Sunday, August 12, 2007

The collapse of Heftziba

Everyone in Israel has been talking about the collapse of the construction company Hetziba especially the Charedi world as Heftziba did a lot of construction for the Charedi world.

This past weeks Mishpacha had 2 opinion pieces about the situation, one by a former MK who is not involved and one by a Kannoi who has a regular column (for example he wrote vehemently against participating in the Israeli elections) who bought an apartment from Heftziba for his children and could very well have lost hundreds of thousands of shekels.

The contrast is startling. The former MK writes about how time after time the Charedi population tries to save/make money and ends up losing everything. He doesn't understand why the Charedi population is so gullible and easily cheated.

The Kannoi on the other hand writes an angry bitter article demanding that someone do something so that he gets his money back. While I understand his pain I would like to make a few comments.

Basically, he brought this on himself. Here are some of the things he did that created the situation.

1. The government passed a law about 15 years ago requiring that buyers of new apartments receive bank guarantees on their payments to cover exactly what happened with Heftziba. If the contractor goes bankrupt the buyer gets all his money back. Heftziba, offered discounts to Charedim if they would forgo the bank guarantees. R' Kannoi writes proudly in the article that he opted to take a discount instead of the bank guarantees. In essence, he wants to have his cake and eat it. He opted to forgo the bank guarantees to save money but now wants the protection of those same bank guarantees.
2. He signed a contract without a lawyer. Many in the Israeli Charedi world don't trust lawyers and after all, a lawyer charges 1.5% of the price. As he himself admitted he doesn't know anything about real estate and has no idea what he actually signed.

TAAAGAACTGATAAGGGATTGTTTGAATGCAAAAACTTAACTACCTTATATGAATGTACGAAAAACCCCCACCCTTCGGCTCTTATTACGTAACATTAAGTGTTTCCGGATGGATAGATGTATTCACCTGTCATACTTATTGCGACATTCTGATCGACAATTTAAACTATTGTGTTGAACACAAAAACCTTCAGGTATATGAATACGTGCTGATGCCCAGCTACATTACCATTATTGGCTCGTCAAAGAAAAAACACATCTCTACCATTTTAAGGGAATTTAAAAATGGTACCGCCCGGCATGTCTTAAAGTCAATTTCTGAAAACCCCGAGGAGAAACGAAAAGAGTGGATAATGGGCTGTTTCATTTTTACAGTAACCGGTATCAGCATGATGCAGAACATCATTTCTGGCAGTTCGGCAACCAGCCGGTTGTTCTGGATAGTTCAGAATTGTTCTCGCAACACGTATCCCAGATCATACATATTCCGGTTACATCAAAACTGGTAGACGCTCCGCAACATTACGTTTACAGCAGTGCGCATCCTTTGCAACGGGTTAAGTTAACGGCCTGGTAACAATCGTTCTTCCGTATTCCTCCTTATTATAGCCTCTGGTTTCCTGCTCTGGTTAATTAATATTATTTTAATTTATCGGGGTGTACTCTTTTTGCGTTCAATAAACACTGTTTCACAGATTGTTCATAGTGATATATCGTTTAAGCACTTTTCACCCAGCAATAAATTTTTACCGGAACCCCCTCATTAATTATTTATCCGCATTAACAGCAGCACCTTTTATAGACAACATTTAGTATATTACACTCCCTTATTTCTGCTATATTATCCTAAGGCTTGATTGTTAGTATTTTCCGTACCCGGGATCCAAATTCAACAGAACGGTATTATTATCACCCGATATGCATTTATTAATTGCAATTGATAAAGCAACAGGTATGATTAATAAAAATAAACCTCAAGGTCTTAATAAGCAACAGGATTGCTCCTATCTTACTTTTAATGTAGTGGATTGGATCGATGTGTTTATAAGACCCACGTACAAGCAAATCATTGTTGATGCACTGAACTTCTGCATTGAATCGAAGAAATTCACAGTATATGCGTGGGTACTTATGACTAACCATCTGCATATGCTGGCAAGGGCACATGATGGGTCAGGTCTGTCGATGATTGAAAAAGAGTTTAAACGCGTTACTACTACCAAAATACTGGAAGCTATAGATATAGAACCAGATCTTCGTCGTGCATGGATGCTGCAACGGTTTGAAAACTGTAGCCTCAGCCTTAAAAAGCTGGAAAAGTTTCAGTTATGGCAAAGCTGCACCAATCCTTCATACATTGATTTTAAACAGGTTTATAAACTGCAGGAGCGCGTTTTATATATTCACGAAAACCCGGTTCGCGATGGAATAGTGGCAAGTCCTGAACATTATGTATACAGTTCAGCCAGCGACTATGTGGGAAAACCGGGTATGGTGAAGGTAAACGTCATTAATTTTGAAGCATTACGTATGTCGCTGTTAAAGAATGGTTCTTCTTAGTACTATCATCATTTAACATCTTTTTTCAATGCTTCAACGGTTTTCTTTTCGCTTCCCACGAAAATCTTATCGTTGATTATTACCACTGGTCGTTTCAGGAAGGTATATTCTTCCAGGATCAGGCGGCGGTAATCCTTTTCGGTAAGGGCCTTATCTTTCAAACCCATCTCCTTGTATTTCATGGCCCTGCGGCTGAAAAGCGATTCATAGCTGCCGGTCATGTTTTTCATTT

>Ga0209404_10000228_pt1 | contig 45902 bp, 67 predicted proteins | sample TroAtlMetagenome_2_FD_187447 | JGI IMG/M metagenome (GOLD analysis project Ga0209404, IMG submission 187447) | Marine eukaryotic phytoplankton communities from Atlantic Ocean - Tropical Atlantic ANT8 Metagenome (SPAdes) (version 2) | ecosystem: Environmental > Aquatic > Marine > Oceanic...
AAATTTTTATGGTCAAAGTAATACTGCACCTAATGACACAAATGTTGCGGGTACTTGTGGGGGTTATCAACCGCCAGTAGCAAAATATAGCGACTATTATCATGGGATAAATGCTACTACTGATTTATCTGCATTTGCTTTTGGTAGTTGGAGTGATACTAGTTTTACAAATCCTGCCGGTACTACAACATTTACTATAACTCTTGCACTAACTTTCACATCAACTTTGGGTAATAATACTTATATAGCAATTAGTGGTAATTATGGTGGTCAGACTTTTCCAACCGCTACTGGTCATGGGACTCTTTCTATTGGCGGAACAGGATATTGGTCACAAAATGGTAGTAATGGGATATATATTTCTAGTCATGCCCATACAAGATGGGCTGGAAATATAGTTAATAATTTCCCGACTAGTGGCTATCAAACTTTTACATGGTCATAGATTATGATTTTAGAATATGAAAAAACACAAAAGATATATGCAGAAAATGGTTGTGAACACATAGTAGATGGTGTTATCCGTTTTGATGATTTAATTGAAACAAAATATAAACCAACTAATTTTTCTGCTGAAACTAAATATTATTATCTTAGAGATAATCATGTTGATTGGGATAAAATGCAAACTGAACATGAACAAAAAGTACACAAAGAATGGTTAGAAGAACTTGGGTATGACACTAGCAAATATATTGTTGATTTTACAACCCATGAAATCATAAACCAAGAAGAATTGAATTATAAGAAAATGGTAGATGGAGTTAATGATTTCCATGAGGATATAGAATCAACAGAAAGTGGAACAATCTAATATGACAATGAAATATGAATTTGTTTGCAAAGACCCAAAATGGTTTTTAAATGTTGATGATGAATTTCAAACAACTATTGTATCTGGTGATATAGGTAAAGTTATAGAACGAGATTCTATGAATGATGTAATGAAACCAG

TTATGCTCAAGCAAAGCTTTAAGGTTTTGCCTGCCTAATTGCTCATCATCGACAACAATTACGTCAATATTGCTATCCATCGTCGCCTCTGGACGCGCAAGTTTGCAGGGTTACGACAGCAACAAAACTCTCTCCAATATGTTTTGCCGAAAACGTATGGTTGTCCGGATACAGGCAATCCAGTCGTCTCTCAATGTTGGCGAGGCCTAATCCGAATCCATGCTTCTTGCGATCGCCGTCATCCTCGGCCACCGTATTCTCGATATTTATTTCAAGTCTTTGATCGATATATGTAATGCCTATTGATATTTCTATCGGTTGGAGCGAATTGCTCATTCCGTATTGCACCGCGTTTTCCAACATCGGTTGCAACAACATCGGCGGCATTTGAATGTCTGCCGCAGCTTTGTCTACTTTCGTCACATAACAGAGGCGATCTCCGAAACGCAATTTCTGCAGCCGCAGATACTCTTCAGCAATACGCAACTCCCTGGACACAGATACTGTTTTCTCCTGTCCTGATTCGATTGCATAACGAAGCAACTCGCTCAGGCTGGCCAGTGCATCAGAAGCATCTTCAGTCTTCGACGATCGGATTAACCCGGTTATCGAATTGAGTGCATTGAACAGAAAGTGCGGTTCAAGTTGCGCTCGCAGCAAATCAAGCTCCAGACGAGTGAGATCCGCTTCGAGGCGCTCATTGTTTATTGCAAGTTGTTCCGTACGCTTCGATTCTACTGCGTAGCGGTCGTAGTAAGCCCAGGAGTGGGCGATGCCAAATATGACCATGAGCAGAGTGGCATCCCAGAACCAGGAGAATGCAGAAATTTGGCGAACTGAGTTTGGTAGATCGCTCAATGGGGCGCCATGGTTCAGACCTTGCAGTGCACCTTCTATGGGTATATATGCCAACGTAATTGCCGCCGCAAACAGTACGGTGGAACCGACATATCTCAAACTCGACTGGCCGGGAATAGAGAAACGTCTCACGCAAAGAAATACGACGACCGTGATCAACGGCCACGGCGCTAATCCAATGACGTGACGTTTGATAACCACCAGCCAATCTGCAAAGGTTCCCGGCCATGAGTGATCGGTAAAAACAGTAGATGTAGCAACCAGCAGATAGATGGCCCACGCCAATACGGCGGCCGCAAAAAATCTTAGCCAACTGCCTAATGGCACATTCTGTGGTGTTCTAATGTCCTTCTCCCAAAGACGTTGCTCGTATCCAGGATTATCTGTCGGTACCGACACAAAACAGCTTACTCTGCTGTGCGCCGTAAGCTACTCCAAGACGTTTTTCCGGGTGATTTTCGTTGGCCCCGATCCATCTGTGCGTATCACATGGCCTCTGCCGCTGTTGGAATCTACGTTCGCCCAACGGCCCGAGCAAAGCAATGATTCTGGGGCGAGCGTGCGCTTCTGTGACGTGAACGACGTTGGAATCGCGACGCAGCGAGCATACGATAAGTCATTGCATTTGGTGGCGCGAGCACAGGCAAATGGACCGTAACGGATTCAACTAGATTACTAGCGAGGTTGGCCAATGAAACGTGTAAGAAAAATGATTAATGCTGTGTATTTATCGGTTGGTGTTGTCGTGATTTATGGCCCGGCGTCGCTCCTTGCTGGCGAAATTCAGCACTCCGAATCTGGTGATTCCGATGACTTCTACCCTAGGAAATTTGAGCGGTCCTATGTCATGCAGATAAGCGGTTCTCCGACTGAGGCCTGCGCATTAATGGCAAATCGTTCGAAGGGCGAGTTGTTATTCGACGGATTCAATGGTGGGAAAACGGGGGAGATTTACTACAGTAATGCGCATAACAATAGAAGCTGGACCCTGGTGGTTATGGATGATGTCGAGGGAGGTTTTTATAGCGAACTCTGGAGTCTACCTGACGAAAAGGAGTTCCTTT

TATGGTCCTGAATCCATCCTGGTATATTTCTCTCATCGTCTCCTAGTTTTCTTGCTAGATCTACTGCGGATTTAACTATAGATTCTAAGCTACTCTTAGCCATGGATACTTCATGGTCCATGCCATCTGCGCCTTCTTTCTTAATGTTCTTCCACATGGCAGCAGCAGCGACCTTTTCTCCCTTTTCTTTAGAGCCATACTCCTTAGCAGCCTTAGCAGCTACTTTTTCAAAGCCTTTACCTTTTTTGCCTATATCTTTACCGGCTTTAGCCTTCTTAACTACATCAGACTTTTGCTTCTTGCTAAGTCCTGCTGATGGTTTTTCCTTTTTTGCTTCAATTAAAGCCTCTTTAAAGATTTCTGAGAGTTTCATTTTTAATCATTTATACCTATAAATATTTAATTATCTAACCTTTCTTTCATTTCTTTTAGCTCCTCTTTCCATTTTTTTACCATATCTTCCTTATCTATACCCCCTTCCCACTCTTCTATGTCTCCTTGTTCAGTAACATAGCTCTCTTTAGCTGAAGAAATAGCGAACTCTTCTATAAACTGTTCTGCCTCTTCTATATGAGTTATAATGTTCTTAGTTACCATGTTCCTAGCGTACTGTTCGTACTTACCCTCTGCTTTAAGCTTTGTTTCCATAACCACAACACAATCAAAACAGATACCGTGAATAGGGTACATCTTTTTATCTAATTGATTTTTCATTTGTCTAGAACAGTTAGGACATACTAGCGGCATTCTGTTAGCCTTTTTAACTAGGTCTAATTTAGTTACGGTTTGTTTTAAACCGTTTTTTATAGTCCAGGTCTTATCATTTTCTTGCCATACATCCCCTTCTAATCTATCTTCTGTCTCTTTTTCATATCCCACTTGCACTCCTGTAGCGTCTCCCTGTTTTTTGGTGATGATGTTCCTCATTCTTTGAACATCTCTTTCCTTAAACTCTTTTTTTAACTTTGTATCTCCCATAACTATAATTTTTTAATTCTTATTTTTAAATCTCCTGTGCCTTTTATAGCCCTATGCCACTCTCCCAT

3. He bought on paper. While there is nothing wrong with buying on paper, however, he paid 80% of the total price in advance (without bank guarantees). By law, you are not allowed to pay more then 15% in this situation. In addition, it is simply not a very smart thing to do especially without bank guarantees. Why did he do this? Again, for a discount.

What is most interesting is that he expects the government and the Charedi parties/MK's to bail him out. Even though he is vehemently opposed to participating in the elections, he wants the Charedi MK's/political parties to use their clout to get him his money back. Of course, the only reason they have any clout/power is because they did participate in the elections and according to him are violating an aveira of sitting with reshaim. I guess money talks.

Last but not least, I was disappointed by a lack of emuna. When it comes to money people seem to lose their emuna. After all הכל בידי שמים חוץ מיראת שמים and כל מזונותיו של אדם קצובים לו מראש השנה. Whatever happened was a גזירה משמים, he was meant to lose this money, if so, why such anger, frustration and pain? Why didn't instead he write a column about this explaining the lesson he should learn from this?

2 comments:

Rafi G said...

I had similar thoughts when I was reading the column by R' Kannoi.....

the bank gaurantee is a form of insurance. if you do not buy the insurance you cannot really complain afterwards when you lose your money. you took the risk and lost out....

ADDeRabbi said...

he'll probably still get his money back, though.